When "The History" first appeared in Antoine Fabre d'Olivet's pseudonymously-written Le Savant de société (1801), its example of play was not very surreal, perhaps having been made up as an example of how the game might work in theory, so Léon Collier concluded the history of "The History" probably ended there. But d'Olivet's Le Savant de société was a sudden hit, rapidly imitated, paraphrased, and/or expanded on. Ducœurjoly's Les Nouveaux Savans de société appeared later the same year. The second edition of Le Manuel des sorciers was expanded in 1802 to include parlor games. And the examples of play for "The History" in manuals published in Le Petit Savant de société (1812), Les Jeux innocents de société (1817), and so on show much more interesting outcomes. A verse example published in 1812 is particularly striking for its Surrealism avant la lettre, and a prose example from 1817 is at least absurd. Still, inventing "Exquisite Corpse" solely on the basis of "Consequences" remains completely plausible. Some other Surrealist games do strongly resemble earlier games--for example, "One Into Another" more or less combines the centuries-old games "Métamorphoses" and "What is My Thought Like?"--but they also typically put some new spin on things, and none of these games are so complex as to preclude independent reinvention.

Incidentally, d'Olivet's 1801 Le Savant de société also includes a proto-Oulipian poem generator that still appears in the 4th ed. from 1824, revised by Pierre Joseph Charrin: "Ave Maria, Hymne Mythologique et Mystérieux, imité du Salutation angélique." Inspired by the Ave Maria cipher developed by Johannes Trithemius in his Polygraphia (1518), d'Olivet composed his own Ave Maria cipher in French, instructing readers to replace each letter in each column of plaintext with a corresponding word or phrase in his cipher, repeating as necessary until the reader has generated ciphertext that looks like a poem--in fact, most of the time, like a hymn to some goddess from classical mythology. Rougemaître's "Couplets" from 1822 is similar, albeit non-mythological, and for what it's worth, another much older poem with combinatoric potential to it, akin to Raymond Queneau's Cent mille milliards de poèmes is the Sieur de Porchère's sonnet "Vœux pour sa maiesté" from the early 17th Century.

In any case, here's a selection of games that generate elaborate series of non sequiturs by matching up different players' contributions in a way they couldn't entirely foresee--"The History" in particular turns them into stories and poems--and some later sources, like Frank Leslie's essay on "Consequences" or the collaborative novel Consequences by Elizabeth Bowen, et al., are notable for connecting these games to wider phenomena:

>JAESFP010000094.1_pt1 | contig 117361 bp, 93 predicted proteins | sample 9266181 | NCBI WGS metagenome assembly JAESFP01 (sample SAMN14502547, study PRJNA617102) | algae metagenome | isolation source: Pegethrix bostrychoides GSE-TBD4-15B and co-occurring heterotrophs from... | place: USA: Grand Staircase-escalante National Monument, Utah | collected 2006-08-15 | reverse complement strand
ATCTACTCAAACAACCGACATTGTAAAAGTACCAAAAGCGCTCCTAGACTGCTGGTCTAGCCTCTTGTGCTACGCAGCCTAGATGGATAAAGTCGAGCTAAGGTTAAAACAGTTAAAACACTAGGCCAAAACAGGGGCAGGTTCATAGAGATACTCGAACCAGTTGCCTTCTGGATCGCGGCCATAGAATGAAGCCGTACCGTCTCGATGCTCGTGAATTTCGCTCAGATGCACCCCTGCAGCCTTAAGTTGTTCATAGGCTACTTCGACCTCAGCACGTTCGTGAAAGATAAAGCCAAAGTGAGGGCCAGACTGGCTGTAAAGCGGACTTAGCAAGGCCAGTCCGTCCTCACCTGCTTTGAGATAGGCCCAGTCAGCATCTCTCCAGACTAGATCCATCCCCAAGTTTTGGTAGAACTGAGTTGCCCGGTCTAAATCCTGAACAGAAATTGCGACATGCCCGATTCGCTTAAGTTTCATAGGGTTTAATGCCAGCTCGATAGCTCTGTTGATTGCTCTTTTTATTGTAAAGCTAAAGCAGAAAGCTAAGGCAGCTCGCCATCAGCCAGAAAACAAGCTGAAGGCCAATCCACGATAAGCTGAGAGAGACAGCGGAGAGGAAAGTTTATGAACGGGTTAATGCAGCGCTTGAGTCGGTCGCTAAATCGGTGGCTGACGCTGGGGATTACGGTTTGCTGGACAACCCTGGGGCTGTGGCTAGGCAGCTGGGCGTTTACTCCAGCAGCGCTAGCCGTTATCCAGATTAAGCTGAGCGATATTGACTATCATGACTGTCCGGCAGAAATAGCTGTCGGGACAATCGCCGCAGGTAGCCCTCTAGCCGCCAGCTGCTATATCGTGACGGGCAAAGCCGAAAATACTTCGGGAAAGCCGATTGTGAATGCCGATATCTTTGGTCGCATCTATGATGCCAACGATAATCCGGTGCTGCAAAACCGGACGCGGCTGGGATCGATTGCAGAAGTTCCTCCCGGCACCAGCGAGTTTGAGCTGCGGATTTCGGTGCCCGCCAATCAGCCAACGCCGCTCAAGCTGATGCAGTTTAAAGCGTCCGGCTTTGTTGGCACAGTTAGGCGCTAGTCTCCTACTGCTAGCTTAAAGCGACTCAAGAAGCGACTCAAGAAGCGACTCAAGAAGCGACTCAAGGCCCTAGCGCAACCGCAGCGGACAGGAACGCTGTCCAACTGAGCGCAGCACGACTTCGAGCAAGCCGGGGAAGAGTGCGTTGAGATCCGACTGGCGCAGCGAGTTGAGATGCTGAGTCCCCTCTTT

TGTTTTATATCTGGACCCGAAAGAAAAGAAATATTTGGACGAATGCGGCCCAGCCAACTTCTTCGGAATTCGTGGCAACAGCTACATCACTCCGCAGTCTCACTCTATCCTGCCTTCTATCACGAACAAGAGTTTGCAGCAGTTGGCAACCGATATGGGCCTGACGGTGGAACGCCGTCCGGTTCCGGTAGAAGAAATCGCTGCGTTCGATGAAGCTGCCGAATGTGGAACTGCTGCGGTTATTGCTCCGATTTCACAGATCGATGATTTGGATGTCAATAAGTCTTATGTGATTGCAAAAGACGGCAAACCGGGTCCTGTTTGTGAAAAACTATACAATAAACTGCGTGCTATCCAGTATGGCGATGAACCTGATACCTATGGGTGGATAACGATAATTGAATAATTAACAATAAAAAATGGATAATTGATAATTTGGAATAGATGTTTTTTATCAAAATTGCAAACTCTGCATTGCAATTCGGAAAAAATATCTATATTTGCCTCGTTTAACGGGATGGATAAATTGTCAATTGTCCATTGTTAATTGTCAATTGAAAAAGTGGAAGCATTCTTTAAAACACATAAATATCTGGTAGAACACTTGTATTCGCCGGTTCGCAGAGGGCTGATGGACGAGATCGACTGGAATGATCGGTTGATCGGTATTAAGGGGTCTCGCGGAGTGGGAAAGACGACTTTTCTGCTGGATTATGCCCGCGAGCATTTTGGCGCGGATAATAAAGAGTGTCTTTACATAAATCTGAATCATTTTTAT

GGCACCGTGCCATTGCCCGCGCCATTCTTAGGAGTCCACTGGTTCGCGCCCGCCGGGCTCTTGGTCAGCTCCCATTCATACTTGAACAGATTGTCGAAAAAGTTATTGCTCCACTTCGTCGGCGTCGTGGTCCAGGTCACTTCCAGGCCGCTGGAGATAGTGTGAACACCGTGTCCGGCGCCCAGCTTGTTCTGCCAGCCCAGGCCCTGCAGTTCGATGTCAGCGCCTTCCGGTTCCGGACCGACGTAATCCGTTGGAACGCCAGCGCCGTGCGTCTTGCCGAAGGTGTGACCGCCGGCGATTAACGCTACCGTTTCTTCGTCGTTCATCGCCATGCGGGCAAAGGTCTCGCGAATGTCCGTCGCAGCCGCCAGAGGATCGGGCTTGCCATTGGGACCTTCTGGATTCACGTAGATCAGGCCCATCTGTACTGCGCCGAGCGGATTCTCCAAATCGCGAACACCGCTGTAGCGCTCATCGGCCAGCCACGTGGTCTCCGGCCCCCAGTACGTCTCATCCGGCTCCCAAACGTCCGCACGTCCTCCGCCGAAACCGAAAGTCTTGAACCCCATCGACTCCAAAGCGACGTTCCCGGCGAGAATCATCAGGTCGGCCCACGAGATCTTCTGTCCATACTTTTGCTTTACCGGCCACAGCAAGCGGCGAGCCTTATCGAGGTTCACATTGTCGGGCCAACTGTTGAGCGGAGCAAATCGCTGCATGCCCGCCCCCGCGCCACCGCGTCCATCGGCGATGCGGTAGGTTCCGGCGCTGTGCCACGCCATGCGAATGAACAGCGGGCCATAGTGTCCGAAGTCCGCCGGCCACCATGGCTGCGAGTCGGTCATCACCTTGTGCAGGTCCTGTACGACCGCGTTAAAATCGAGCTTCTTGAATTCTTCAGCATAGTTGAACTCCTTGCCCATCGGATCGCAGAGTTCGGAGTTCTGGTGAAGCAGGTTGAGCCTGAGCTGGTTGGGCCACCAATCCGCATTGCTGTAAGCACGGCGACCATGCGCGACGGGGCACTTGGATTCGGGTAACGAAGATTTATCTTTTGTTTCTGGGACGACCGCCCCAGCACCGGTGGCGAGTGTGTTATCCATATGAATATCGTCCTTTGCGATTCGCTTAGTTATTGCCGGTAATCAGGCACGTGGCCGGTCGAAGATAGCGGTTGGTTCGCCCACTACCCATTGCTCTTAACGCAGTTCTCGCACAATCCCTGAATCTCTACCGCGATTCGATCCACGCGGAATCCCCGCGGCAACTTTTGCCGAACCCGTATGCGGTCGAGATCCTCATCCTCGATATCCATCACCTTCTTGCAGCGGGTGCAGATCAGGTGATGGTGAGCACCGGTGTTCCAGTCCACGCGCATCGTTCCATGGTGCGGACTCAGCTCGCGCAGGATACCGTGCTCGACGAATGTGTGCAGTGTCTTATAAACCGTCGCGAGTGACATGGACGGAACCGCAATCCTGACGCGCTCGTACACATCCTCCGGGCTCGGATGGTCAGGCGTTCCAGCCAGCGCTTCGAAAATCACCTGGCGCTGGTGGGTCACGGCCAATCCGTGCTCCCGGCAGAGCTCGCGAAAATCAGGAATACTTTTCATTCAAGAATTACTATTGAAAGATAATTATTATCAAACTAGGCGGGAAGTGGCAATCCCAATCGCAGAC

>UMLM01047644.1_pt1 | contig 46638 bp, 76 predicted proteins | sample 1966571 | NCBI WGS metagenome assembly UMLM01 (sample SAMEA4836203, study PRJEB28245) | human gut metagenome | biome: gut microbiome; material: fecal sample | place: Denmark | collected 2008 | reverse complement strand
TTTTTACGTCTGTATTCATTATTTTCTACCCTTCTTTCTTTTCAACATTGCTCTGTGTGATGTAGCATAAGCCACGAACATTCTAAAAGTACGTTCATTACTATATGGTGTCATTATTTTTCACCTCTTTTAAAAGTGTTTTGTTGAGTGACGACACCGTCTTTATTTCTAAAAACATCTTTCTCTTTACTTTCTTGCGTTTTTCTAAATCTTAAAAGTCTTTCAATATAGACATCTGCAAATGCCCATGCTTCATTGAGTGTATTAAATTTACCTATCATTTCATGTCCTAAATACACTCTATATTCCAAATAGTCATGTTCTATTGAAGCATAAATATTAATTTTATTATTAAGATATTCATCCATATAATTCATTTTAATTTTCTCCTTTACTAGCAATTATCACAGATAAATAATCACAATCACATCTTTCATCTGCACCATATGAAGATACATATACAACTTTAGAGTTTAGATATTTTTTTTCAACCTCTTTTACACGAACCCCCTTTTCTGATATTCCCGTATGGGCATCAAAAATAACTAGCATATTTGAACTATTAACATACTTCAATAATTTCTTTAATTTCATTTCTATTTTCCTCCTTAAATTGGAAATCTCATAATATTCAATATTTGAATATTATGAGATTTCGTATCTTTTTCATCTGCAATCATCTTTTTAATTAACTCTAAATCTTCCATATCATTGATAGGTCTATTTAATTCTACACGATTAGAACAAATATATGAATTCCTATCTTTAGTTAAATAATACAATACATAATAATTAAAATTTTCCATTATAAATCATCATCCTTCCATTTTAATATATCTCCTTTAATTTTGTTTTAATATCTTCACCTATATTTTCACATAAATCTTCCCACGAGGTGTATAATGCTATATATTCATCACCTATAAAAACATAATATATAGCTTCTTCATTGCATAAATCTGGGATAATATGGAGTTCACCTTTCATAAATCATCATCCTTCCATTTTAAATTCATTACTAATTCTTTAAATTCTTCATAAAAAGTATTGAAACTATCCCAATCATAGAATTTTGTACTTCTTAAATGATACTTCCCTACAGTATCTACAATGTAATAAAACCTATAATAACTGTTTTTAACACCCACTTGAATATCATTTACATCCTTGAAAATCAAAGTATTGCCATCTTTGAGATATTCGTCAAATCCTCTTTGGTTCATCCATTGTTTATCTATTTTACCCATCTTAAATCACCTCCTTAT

For more game manuals ca. 1870-1910, here's a bibliography of texts usually available at Google Books, HathiTrust, or the Internet Archive. It was published in 1913--coincidentally, the same year as Edith Nesbit's "magic city game" in Wings and the Child. Here on Neocities, "Historical Games" also has a good bibliography and introductions to various games.

Earlier Sources for Parlor Games

There are a lot of pre-19th Century parlor game sources (further contexts for many sources are linked in a discussion of redeeming pledges / forfeits):

Incidentally, the term jeux d'esprit ("games of wit" / "mind games") overlaps with both parlor games and word games, and as Voltaire and Goethe as well as Jane Austen all make clear, the connection is not just a semantic overlap but a practical one, insofar as brief poems could redeem forfeits and word puzzles could be worked out as a group. Accordingly, many sources on wordplay prefacing De Voyer's 1779 "How You Can Make the Wittiest People Pay" may be relevant. For 19th-20th C. sources on parlor games, see especially all the game manuals with sections on forfeits.

Acknowledgements: Many thanks to the Public Paperfolding History Project for pointing out "The History" (1836) and connecting it to "Exquisite Corpse"; James Wallis for encouragement, an important question about forfeits, confirmation about the independent development of Once Upon a Time and The Extraordinary Adventures of Baron Munchausen, and generally being a model of enthusiasm on this topic; Gerald Nachtwey for mentioning Charles Nodier and connecting modern gaming to Romanticism, medievalism, and medieval Romances; Evan Torner, Jose Zagal, Reddit's /u/WeirdCranium, and George Pollard for additional helpful feedback.

Note on translations: I'm a hobbyist, and this is all a matter of personal interest--not an academic career or whatever--so be careful not to read too much into translations that are likely full of errors and infelicities.

Long French texts transcribed on this site are already in the public domain, as are the words of Sara Coleridge, Marie Du Bois, and the paragraph from a translation of Goethe's autobiography, but brief quotes from recent sources such as Simone Breton a.k.a. Simone Collinet are not and appear here with their brief derived translations as a matter of research and/or commentary under fair use. As for the rest (all original notes and any translations based on public domain texts included): This work by WobbuPalooza is licensed under a Creative Commons Attribution 4.0 International License.